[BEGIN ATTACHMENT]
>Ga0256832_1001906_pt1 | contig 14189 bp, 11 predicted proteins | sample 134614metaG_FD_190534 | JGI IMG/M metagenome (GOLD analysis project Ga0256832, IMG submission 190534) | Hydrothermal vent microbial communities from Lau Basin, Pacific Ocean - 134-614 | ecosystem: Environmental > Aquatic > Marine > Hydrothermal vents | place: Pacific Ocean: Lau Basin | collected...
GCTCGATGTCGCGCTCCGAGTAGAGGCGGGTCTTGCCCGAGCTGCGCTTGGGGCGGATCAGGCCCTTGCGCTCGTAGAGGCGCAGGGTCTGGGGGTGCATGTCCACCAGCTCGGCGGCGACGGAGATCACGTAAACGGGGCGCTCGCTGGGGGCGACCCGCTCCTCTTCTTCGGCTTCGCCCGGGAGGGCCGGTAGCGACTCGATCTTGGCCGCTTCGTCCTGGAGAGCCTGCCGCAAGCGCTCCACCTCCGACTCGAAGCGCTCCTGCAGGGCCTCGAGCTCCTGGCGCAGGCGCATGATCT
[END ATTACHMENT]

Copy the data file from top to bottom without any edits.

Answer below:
>Ga0256832_1001906_pt1 | contig 14189 bp, 11 predicted proteins | sample 134614metaG_FD_190534 | JGI IMG/M metagenome (GOLD analysis project Ga0256832, IMG submission 190534) | Hydrothermal vent microbial communities from Lau Basin, Pacific Ocean - 134-614 | ecosystem: Environmental > Aquatic > Marine > Hydrothermal vents | place: Pacific Ocean: Lau Basin | collected...
GCTCGATGTCGCGCTCCGAGTAGAGGCGGGTCTTGCCCGAGCTGCGCTTGGGGCGGATCAGGCCCTTGCGCTCGTAGAGGCGCAGGGTCTGGGGGTGCATGTCCACCAGCTCGGCGGCGACGGAGATCACGTAAACGGGGCGCTCGCTGGGGGCGACCCGCTCCTCTTCTTCGGCTTCGCCCGGGAGGGCCGGTAGCGACTCGATCTTGGCCGCTTCGTCCTGGAGAGCCTGCCGCAAGCGCTCCACCTCCGACTCGAAGCGCTCCTGCAGGGCCTCGAGCTCCTGGCGCAGGCGCATGATCT